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05 2023 Nature communications

From a drug repositioning to a structure-based drug design approach to tackle acute lymphoblastic leukemia.


Saez-Ayala M, Hoffer L, Abel S, Ben Yaala K, Andrieu GP, Latiri M, Davison EK, Ciufolini MA, Brémond P, Rebuffet E, Roche P, Derviaux C, Voisset E, Montersino C, Castellano R, Collette Y, Asnafi V, Betzi S, Dubreuil P, Combes S, Morelli X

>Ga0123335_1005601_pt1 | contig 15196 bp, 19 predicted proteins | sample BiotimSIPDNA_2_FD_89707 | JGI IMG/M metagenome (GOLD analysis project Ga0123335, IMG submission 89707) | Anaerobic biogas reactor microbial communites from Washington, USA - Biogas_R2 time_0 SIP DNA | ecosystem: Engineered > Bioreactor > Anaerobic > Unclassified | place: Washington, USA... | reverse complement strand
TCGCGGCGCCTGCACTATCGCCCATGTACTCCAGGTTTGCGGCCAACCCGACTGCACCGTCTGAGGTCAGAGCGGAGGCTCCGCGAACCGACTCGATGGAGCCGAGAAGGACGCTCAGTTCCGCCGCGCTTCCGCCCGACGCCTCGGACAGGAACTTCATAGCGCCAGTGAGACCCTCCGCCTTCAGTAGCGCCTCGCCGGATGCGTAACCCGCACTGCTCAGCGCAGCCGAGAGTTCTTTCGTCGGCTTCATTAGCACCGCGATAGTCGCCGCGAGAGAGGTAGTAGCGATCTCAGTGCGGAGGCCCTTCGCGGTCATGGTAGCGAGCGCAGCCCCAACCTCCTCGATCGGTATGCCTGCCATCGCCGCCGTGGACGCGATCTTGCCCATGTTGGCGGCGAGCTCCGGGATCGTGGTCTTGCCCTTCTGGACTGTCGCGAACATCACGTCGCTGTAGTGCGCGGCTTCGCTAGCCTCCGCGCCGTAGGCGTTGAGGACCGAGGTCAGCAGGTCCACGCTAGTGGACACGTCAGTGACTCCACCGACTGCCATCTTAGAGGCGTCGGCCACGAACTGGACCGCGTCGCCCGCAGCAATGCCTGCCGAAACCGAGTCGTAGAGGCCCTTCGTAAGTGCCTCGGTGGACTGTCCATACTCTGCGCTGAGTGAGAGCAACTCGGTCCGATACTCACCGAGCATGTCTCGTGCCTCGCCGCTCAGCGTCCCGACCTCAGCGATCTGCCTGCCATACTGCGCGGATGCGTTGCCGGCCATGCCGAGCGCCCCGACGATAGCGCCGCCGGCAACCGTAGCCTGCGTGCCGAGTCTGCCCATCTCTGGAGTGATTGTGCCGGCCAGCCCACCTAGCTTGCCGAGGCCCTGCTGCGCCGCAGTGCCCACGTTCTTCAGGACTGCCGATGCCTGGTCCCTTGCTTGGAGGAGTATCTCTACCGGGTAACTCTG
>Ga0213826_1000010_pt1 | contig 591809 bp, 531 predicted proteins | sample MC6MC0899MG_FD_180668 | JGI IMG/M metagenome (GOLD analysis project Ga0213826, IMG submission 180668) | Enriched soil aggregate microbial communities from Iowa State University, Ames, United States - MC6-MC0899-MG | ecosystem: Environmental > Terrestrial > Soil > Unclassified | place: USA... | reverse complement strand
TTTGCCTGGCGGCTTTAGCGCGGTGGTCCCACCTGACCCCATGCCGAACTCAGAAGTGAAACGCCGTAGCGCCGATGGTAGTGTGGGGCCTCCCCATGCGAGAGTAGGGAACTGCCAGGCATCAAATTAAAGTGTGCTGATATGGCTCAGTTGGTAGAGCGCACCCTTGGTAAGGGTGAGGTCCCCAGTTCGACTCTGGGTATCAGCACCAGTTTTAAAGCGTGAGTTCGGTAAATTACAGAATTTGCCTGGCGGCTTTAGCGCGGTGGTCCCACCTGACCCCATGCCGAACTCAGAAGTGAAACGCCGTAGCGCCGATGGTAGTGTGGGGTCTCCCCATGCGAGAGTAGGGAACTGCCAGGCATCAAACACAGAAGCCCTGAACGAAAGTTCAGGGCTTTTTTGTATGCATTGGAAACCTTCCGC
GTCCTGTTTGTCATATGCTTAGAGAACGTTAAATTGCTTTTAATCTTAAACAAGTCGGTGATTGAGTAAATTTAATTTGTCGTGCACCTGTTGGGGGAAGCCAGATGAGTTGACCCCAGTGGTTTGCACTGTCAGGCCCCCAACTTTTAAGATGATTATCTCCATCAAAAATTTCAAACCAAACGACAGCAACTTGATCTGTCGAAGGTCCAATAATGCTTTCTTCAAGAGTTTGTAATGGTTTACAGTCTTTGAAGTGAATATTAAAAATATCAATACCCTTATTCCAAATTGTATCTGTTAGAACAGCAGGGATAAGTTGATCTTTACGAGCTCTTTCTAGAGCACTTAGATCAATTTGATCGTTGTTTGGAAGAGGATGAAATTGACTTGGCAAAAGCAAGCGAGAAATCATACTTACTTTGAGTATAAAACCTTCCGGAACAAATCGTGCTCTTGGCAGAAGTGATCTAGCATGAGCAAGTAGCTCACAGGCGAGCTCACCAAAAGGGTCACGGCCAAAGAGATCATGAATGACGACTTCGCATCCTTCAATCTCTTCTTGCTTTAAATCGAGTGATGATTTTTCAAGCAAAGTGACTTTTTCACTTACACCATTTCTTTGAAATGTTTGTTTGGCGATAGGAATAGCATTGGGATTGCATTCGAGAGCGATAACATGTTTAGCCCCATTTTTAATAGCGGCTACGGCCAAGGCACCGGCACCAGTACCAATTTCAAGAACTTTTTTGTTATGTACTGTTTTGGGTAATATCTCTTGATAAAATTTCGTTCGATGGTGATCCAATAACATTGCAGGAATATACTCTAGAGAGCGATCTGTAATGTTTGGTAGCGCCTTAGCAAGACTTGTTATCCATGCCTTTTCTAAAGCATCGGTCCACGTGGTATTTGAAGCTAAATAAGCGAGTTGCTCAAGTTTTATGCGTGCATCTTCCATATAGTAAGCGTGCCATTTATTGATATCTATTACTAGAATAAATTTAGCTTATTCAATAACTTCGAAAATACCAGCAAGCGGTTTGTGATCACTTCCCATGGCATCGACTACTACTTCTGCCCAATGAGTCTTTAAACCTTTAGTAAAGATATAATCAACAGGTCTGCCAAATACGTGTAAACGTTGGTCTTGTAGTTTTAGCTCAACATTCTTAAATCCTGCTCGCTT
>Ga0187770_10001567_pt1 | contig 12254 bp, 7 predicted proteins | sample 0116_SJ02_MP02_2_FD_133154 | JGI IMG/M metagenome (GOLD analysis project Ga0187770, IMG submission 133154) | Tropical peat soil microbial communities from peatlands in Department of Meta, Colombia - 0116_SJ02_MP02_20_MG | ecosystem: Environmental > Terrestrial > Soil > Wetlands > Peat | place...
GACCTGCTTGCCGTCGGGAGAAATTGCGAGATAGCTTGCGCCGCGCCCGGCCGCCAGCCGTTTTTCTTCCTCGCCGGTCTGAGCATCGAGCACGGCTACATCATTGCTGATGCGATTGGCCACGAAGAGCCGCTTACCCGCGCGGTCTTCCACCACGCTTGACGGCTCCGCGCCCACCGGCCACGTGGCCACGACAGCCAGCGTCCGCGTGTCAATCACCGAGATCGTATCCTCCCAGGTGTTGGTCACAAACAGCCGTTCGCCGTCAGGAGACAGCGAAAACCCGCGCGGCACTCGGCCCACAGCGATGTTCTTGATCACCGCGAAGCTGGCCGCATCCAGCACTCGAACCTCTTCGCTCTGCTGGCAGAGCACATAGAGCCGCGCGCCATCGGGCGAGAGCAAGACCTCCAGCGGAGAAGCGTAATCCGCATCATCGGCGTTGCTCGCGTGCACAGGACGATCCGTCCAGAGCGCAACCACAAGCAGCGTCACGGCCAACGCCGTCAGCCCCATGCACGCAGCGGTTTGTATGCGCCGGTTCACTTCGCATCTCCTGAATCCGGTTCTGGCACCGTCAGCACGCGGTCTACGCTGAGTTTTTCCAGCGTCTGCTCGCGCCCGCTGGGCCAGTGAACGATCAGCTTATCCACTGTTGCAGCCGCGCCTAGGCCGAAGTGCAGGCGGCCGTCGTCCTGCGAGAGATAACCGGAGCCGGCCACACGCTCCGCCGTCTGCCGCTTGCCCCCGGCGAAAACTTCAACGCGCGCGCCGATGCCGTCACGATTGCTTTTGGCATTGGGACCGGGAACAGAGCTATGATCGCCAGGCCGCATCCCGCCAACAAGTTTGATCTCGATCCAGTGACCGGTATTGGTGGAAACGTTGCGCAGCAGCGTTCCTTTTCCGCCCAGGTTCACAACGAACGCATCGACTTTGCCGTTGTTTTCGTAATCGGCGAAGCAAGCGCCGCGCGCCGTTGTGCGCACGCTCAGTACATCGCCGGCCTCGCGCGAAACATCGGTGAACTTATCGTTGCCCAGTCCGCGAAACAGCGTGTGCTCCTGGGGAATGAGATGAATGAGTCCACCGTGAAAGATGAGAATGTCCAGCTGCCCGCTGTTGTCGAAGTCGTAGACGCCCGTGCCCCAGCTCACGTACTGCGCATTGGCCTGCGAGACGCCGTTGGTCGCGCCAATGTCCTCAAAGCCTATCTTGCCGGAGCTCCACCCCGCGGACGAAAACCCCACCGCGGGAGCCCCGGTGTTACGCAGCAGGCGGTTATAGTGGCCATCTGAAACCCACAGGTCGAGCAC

Cancer cells utilize the main de novo pathway and the alternative salvage pathway for deoxyribonucleotide biosynthesis to achieve adequate nucleotide pools. Deoxycytidine kinase is the rate-limiting enzyme of the salvage pathway and it has recently emerged as a target for anti-proliferative therapies for cancers where it is essential. Here, we present the development of a potent inhibitor applying an iterative multidisciplinary approach, which relies on computational design coupled with experimental evaluations. This strategy allows an acceleration of the hit-to-lead process by gradually implementing key chemical modifications to increase affinity and activity. Our lead compound, OR0642, is more than 1000 times more potent than its initial parent compound, masitinib, previously identified from a drug repositioning approach. OR0642 in combination with a physiological inhibitor of the de novo pathway doubled the survival rate in a human T-cell acute lymphoblastic leukemia patient-derived xenograft mouse model, demonstrating the proof-of-concept of this drug design strategy.

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